He made a plethora of straw man arguments. Apropos of nothing relevant, he said Rangers had “done everything we can as a club to limit the impact of Covid-19 within our bubble.” He claimed that “when players have flouted rules, we were proactive in handling the situation,” when Rangers picked three rule flouters for the above-mentioned Europa League game.

He cited Celtic fans’ misbehaviour at protests in November. He waxed lyrically, at length, about “utilising” manager Steven Gerrard “as a global sporting icon,” to tame the celebrations. And he claimed that “it would have been arrogant to issue any public statement” before Saturday, after claiming the title was “widely accepted amongst the football family (as) one of the greatest modern day sporting achievements.”

But he made no reference to Sunday’s scenes, and Rangers’ actual silence in the face of them, which was what Swinney criticised. Instead he re-iterated “my concern and displeasure at (Swinney’s) claims that there is a lack of leadership at Rangers Football Club,” which brought “my reputation as Rangers chairman and the reputation of the Rangers board and management team into question.”

So, as per, everything was everybody else’s fault. Swinney, Sturgeon, Glasgow City Council (GCC), Police Scotland, Celtic fans, Meghan Markle (OK, I may have made that last one up, whatever Piers Morgan believes), with the old Leninist tactic of “whataboutery” to the fore, again as per.

Rangers fans damaged memorial benches in the Square. And the club claimed not to understand why, when PS knew “a celebratory crowd would gather,” (an unwitting admission that the celebration-limiting strategies Park wrote about had utterly failed), the were “not removed, as is standard practice.” Thus, Rangers were indignant that no-one prepared for THEIR fans’ vandalism at an ILLEGAL gathering. Arrogant w*nk. Dishonest too. The GCC said it was “not standard practice” as “the vast, vast majority of people are possessed with sufficient human decency to not vandalise them.” Wooh. “Yeah, we know, sorry,” said no-one at Rangers.

Celtic fans were properly condemned for their post-match protests after the team’s home League Cup exit to Ross County on 29th November, which left three police officers with minor injuries. Sturgeon called them “pretty despicable,” and, after her government’s praise for Rangers’ response to two players flouting Covid rules weeks earlier, she insisted she would condemn illegality “if you’re a Celtic fan, a Rangers fan, an Ayr United fan” (she’s from Ayrshire), “or no fan of football.” Old Rangers legend Ally McCoist wondered why Sturgeon mentioned “Rangers and poor Ayr United.” But he was on Talksport, so was possibly contractually obliged to be that thick.

However, PS noted that “this (illegal) gathering,” less than 10% of Sunday’s congregation, “posed a real risk of coronavirus infection to our officers and the wider community, with no social distancing in place.” So, when the Celtic Trust supporters group organised a protest for 13th December, they named it the “Covid Compliant Fan Protest to demand change on and off the park.” And the event’s publicity listed five “pleases”: “Wear a face mask,” “stand two metres apart in marked spaces,” “follow instructions from stewards,” “do not travel from outside Glasgow,” and “keep yourself and others safe.” Lessons were learned from the first gathering. Unlike last weekend.

Last June, Liverpool won their first EPL title since 1990. As if saying ‘I told you so’ (because he had), City mayor Joe Anderson tweeted fans massing by the Mersey Ferry terminal, with the social-distancing instincts of a tactile tinned sardine. He “disappointed” the club when warning of the “farcical situation” of fans massing outside Anfield to celebrate the title. But, as fans gathered, the club left it to him, other local politicians and police to urge them to disperse.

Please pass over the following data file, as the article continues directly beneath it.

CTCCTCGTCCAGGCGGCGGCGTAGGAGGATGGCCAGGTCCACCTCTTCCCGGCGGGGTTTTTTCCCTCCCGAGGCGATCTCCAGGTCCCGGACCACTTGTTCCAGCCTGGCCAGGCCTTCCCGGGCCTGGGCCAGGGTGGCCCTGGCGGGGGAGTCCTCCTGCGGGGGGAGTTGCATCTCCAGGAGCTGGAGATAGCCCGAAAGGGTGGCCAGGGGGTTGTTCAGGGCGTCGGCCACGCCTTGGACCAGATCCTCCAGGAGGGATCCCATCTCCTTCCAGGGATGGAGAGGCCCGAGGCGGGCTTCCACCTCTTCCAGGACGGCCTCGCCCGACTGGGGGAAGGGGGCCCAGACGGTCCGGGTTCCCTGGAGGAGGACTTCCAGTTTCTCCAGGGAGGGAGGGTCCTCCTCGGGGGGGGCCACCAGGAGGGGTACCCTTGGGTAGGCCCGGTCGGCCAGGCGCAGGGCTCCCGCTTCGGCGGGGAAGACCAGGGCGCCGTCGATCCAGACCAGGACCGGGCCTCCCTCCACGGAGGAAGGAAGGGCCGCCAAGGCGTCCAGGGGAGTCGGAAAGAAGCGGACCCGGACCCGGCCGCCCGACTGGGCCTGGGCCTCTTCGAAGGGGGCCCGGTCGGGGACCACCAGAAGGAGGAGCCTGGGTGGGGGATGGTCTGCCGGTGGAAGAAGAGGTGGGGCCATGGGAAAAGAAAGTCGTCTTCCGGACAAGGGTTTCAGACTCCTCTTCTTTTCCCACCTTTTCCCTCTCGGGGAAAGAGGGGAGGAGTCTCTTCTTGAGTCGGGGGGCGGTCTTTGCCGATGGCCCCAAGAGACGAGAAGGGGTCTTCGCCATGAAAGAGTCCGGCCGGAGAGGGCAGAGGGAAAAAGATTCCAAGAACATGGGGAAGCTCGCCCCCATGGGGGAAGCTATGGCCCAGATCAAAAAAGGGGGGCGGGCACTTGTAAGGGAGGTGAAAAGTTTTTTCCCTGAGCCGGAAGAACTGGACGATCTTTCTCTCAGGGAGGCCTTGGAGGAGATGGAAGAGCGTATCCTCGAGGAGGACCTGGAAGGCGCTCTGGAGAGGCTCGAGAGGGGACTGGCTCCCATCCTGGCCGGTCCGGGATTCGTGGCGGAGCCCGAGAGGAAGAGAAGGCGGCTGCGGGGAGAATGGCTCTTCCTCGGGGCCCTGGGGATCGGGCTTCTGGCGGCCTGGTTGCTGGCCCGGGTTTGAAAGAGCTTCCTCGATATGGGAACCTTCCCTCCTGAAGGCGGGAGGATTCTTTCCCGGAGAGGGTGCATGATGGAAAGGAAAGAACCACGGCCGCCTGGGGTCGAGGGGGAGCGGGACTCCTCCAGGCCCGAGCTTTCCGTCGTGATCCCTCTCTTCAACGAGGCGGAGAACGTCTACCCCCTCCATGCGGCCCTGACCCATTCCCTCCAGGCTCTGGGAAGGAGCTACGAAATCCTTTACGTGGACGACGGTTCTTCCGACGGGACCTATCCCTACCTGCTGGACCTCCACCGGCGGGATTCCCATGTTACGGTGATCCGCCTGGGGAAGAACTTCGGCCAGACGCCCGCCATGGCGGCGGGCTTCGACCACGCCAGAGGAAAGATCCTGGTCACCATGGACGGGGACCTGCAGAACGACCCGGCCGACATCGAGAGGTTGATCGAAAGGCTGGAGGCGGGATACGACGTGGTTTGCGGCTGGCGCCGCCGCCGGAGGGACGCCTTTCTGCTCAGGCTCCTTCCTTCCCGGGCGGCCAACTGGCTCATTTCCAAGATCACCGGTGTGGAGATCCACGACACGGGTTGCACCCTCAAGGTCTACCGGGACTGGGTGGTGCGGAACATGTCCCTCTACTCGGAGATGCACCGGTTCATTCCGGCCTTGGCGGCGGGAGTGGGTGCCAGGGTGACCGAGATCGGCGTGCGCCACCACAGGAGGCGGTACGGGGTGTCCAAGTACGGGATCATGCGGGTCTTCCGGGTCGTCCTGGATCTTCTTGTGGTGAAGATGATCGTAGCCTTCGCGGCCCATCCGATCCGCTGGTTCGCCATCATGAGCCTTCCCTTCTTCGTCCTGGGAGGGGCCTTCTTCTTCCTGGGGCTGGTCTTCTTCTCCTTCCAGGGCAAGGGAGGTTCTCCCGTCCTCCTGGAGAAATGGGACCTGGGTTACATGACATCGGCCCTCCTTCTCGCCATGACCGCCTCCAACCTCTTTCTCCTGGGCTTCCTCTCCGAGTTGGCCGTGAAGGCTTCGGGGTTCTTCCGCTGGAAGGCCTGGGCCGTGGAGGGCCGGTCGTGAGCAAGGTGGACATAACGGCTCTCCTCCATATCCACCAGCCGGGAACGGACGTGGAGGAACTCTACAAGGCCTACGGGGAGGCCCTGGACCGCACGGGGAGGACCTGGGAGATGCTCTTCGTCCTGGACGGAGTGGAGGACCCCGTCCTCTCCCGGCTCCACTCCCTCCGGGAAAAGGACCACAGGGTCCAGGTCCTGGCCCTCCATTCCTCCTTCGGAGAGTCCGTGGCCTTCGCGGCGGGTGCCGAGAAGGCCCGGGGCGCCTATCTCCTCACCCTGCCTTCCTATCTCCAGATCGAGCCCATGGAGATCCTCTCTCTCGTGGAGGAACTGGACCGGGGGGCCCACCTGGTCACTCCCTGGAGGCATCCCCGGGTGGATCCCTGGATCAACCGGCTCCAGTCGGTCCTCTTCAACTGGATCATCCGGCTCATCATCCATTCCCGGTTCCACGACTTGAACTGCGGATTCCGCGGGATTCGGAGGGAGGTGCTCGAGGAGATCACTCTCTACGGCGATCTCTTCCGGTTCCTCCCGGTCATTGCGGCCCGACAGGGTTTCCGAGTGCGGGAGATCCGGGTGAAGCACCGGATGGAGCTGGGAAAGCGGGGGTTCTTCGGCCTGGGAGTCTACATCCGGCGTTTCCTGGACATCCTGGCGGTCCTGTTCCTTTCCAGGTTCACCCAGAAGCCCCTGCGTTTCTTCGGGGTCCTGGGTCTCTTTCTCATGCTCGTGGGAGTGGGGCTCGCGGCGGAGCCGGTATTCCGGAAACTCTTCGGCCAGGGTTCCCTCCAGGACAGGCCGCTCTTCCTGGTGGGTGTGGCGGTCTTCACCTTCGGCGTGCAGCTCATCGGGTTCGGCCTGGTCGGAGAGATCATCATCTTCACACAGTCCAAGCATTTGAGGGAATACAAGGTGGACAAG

When Celtic completed their historic second run of nine Scottish titles in-a-row last May, tabloids screamed about fans’ celebrations outside Celtic Park, “despite club’s pleas to stay at home.” But pictures and videos showed few and largely far between celebrants and that Celtic’s plea for fans to celebrate “in our homes” largely worked. In December, Celtic completed their fourth clean sweep of domestic trophies in-a-row and the tabloid again insisted that fans “defied lockdown restrictions” despite club pleas “not to gather outside the stadium.” Again, photos told a different story. Too many fans but plenty of masks. And no street furniture was harmed.

St. Johnstone won the Scottish League Cup on 28th February, for the first time, the second major trophy in their unbroken-by-going-bust 136-year history. Ninety minutes after the match, they told fans “not to come to McDiarmid Park to celebrate…due to COVID restrictions.” This only partly worked, as 400 fans gathered anyway, with pictures showing that social-distancing was at best intermittent. But, again, no memorial benches were harmed.

So, Sunday’s scenes were not the first of their kind. But they were the worst. They have given desperate Celtic fans a distraction from Rangers’ magnificent title triumph, without taking anything away from that triumph. But Rangers directors’ and fans were am off-field disgrace last weekend. And certain politicians, hopping-mad at EPL players within hermetically-sealed bubbles celebrating goals, have been as deafeningly silent on Sunday’s mass-celebrations as Rangers. Unacceptable, indeed.

As a club-patron and turnstile operator at, Isthmian League Kingstonian, my own 2020/21 is over. The Northern and Southern Premiers and Isthmian leagues, a.k.a. the “Trident Leagues” because…erm…, voted to “null-and-void” their seasons. This was inevitable after the National Leagues North and South “nulled-and-voided” too, thereby closing off all promotion avenues.

It SHOULD be safe(r) to restart in July/August. I certainly wouldn’t want to restart 2020/21, despite the precautions Trident clubs diligently took last August-to-October. Or even, as a Type 1 diabetic, having received my first vaccine dose (no, rubbish articles are NOT a side-effect… that’s a natural talent). The Tridents have done the right thing. Let’s all continue to do likewise.